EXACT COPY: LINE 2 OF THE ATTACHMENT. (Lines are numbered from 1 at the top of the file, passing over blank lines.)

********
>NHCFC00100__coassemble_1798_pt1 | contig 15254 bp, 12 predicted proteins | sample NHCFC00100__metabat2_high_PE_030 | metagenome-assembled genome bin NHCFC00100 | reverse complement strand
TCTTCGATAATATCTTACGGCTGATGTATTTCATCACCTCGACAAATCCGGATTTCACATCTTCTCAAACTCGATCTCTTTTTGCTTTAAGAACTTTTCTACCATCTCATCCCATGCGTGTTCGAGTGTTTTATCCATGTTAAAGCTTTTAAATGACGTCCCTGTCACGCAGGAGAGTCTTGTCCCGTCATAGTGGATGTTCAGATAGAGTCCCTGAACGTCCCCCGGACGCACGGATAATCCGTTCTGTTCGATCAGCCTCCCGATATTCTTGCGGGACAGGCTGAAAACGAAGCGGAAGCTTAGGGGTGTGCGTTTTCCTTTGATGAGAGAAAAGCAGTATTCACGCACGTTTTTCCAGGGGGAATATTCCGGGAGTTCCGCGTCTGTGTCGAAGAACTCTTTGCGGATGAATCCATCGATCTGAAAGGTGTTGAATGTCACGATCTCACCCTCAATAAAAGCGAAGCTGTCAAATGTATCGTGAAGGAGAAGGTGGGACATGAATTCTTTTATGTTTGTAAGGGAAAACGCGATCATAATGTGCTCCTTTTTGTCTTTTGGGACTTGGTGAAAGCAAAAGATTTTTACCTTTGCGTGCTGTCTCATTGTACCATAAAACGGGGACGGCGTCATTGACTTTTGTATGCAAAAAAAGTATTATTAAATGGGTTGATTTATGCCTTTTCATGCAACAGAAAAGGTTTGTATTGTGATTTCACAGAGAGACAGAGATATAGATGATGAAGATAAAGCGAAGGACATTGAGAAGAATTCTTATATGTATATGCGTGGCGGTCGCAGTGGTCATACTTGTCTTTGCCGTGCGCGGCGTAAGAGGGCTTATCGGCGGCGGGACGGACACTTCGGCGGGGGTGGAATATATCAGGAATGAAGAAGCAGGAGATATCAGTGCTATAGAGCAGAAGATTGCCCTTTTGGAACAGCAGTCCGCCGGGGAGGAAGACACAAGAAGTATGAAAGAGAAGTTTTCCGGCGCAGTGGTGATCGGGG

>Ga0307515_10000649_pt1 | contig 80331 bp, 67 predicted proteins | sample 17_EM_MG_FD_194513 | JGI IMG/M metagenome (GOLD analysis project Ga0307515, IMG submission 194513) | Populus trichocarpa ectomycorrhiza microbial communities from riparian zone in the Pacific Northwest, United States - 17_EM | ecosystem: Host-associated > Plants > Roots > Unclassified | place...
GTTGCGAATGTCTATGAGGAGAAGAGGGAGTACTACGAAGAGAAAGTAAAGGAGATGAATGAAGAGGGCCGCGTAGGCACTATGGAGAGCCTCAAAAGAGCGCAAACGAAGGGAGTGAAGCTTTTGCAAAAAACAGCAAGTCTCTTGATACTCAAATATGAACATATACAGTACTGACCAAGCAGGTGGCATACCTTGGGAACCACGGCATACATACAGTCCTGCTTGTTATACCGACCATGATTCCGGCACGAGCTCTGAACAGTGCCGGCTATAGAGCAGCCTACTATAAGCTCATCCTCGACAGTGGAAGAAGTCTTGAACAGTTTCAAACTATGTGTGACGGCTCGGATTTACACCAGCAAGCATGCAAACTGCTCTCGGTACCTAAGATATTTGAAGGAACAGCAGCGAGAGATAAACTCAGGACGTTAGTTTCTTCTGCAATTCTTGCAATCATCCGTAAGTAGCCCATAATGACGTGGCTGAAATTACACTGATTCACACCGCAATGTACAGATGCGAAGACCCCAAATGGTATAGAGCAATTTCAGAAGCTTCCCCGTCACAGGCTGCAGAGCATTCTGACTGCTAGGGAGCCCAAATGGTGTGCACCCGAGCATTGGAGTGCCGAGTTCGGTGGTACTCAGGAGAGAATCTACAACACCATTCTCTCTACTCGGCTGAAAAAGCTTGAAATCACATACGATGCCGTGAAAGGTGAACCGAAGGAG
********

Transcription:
TCTTCGATAATATCTTACGGCTGATGTATTTCATCACCTCGACAAATCCGGATTTCACATCTTCTCAAACTCGATCTCTTTTTGCTTTAAGAACTTTTCTACCATCTCATCCCATGCGTGTTCGAGTGTTTTATCCATGTTAAAGCTTTTAAATGACGTCCCTGTCACGCAGGAGAGTCTTGTCCCGTCATAGTGGATGTTCAGATAGAGTCCCTGAACGTCCCCCGGACGCACGGATAATCCGTTCTGTTCGATCAGCCTCCCGATATTCTTGCGGGACAGGCTGAAAACGAAGCGGAAGCTTAGGGGTGTGCGTTTTCCTTTGATGAGAGAAAAGCAGTATTCACGCACGTTTTTCCAGGGGGAATATTCCGGGAGTTCCGCGTCTGTGTCGAAGAACTCTTTGCGGATGAATCCATCGATCTGAAAGGTGTTGAATGTCACGATCTCACCCTCAATAAAAGCGAAGCTGTCAAATGTATCGTGAAGGAGAAGGTGGGACATGAATTCTTTTATGTTTGTAAGGGAAAACGCGATCATAATGTGCTCCTTTTTGTCTTTTGGGACTTGGTGAAAGCAAAAGATTTTTACCTTTGCGTGCTGTCTCATTGTACCATAAAACGGGGACGGCGTCATTGACTTTTGTATGCAAAAAAAGTATTATTAAATGGGTTGATTTATGCCTTTTCATGCAACAGAAAAGGTTTGTATTGTGATTTCACAGAGAGACAGAGATATAGATGATGAAGATAAAGCGAAGGACATTGAGAAGAATTCTTATATGTATATGCGTGGCGGTCGCAGTGGTCATACTTGTCTTTGCCGTGCGCGGCGTAAGAGGGCTTATCGGCGGCGGGACGGACACTTCGGCGGGGGTGGAATATATCAGGAATGAAGAAGCAGGAGATATCAGTGCTATAGAGCAGAAGATTGCCCTTTTGGAACAGCAGTCCGCCGGGGAGGAAGACACAAGAAGTATGAAAGAGAAGTTTTCCGGCGCAGTGGTGATCGGGG